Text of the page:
Establish the ground rules.
- Each session participant must contribute ideas or add to another’s ideas.
- No one may criticize or evaluate any idea. Alex F. Osborn in Applied Imagination said it best: “Think up or shut up.”
- No one will hold back ideas. When something comes to mind, say it.
- The group will encourage wild, out-of-the box thinking.
- The goal of the session is quantity, not quality. Quality will be evaluated later.
- Develop ideas fully. Participants should hitchhike ideas on the ideas of others to produce more and better ideas.
- Once an idea is developed, the group will move on.
Take detailed notes. Whether written or typed, someone needs to rapidly capture the flow of ideas as they occur. One option is to record the session and transcribe the recording. I’ve found that a combination of note taking and recording works best. The notes serve as an outline of the major topics covered and the recording fills in the details.
After your session . . .
Allow for the incubation of further ideas. If you’ve had a productive session, ideas will continue to occur to people for hours or days after the session. Ask everyone to write down these ideas and submit them later to record along with the main session notes.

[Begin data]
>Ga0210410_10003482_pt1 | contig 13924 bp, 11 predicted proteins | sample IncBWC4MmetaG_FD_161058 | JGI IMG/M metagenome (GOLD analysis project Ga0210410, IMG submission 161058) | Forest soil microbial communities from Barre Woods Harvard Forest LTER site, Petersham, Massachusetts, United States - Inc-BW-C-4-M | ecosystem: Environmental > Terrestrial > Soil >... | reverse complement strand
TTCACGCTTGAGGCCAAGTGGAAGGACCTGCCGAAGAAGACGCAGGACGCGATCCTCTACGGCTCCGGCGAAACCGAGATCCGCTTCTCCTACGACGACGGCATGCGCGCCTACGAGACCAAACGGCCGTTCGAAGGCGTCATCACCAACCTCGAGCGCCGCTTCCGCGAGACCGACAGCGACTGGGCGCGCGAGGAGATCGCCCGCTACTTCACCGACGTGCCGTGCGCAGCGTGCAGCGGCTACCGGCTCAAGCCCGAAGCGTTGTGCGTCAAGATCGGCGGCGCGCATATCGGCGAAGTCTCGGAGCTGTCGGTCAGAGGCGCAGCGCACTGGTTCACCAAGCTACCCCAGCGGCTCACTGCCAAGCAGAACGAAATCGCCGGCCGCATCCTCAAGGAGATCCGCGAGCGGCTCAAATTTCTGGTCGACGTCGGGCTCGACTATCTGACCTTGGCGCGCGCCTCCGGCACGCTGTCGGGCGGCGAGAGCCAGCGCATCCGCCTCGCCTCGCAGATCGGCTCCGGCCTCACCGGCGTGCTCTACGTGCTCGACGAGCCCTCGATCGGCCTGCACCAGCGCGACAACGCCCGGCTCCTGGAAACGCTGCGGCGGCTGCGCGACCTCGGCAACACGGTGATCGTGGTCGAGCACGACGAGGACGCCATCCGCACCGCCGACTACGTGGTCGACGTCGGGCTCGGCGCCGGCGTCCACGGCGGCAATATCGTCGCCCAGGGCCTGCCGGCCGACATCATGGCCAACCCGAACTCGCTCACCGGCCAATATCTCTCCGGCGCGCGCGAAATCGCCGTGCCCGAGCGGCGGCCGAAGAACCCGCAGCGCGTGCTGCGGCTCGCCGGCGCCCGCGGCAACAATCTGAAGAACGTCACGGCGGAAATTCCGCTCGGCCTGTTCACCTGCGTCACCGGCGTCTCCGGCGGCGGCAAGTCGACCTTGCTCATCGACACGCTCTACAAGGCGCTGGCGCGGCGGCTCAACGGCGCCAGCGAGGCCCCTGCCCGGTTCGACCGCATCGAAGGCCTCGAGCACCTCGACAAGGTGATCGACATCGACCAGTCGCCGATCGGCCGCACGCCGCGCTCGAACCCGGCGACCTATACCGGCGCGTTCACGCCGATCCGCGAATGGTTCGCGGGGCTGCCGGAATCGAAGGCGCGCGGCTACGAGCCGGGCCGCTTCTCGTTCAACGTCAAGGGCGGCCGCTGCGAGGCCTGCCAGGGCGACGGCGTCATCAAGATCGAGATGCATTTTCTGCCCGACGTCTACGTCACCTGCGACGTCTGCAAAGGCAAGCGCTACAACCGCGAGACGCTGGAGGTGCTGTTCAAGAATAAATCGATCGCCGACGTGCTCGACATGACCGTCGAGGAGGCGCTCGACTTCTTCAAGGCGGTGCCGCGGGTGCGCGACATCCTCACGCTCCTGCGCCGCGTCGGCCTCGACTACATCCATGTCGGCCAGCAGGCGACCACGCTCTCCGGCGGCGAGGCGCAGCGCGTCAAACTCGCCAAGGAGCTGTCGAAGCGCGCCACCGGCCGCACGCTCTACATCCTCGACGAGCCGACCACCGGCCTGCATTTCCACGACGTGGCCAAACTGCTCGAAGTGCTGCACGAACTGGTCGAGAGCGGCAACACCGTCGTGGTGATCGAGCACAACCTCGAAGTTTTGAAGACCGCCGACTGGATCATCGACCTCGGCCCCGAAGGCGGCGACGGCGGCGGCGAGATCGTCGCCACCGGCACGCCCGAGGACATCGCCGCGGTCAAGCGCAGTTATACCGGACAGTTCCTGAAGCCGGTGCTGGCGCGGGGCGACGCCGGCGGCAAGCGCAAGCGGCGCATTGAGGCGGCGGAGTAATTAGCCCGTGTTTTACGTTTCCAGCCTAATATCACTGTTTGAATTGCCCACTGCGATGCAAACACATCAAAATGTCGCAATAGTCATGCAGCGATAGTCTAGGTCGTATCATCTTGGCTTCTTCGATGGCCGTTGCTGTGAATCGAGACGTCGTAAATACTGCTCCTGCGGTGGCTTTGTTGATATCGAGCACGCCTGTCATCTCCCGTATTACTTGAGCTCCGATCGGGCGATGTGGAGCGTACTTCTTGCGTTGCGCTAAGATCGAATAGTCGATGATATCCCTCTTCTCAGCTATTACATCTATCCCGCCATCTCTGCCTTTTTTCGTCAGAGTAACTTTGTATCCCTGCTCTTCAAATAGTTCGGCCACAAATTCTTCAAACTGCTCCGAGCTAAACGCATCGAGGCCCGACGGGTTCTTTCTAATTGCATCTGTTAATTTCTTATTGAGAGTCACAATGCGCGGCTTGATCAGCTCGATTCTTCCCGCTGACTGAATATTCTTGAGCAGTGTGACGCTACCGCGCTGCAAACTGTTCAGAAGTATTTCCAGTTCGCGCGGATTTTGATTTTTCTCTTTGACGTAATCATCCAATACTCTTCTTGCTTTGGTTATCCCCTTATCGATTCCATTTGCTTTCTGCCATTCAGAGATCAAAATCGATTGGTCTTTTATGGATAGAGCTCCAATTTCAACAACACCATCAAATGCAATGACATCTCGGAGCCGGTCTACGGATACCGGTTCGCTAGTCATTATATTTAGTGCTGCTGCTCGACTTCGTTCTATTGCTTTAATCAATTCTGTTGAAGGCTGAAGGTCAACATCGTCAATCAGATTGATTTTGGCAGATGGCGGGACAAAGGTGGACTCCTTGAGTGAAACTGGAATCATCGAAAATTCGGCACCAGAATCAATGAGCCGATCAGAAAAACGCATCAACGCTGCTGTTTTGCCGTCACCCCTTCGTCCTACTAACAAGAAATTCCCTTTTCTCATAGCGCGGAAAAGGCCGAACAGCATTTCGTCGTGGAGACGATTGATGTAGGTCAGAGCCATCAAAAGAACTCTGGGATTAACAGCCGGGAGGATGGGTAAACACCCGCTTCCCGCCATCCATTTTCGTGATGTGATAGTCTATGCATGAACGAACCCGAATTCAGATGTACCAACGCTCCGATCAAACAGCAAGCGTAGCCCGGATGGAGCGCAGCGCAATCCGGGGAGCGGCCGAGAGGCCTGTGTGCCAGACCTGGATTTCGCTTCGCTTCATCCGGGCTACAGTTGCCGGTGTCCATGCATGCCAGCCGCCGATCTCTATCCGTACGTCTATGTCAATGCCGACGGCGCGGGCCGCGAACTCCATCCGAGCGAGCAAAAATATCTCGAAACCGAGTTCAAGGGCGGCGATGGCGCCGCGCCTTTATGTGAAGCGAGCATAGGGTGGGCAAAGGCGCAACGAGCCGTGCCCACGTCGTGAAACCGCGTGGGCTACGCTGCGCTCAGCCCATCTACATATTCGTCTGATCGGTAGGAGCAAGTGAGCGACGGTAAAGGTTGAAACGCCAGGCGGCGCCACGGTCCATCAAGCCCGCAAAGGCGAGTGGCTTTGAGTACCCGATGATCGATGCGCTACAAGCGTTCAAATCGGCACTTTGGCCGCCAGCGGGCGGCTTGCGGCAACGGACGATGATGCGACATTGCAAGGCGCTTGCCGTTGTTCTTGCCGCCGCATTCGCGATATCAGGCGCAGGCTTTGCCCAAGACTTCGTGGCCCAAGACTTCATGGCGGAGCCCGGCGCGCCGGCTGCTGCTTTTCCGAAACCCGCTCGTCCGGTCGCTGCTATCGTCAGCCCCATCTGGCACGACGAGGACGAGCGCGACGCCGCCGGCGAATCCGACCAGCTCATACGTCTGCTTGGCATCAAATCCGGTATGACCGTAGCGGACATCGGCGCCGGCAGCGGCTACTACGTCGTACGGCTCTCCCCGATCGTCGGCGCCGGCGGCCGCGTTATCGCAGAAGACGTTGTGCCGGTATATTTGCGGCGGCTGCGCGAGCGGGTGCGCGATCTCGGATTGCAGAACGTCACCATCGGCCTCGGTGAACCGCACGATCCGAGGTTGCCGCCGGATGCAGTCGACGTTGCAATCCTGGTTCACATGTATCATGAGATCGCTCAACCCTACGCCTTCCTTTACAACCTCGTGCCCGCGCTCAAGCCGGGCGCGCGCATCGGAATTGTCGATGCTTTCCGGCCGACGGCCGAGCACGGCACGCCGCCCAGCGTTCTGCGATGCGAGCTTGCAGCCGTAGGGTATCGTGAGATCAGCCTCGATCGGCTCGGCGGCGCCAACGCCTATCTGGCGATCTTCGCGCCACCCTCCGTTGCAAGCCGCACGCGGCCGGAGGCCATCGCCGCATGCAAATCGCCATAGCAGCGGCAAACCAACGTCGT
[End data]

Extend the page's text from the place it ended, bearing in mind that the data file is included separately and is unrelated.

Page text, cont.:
Type up and circulate all the ideas generated. The final product of a session will be a multi-page document that lists every single idea created. Nothing should be edited. Organize or classify these ideas for later evaluation. Don’t be surprised if you have literally hundreds of ideas.
Evaluate your ideas and choose the best. The same group can evaluate the ideas or another group can. It’s often best for those responsible for the problem to evaluate the ideas, but you can run into “idea ownership” problems. On the other hand, another group may not be able to grasp the significance of many of the ideas generated. You’ll have to experiment.
When the dust settles, you should find yourself with some surprisingly good ideas. And the whole process often energizes all the participants.
Don’t get discouraged if it doesn’t work perfectly the first time. It usually doesn’t. Assembling the right group, creating an open atmosphere, and producing the best results often takes time. As with so many other things in life, practice makes perfect.
For more tips on being creative, read 10 easy ways to instantly energize your creative powers at my Pro Copy Tips blog.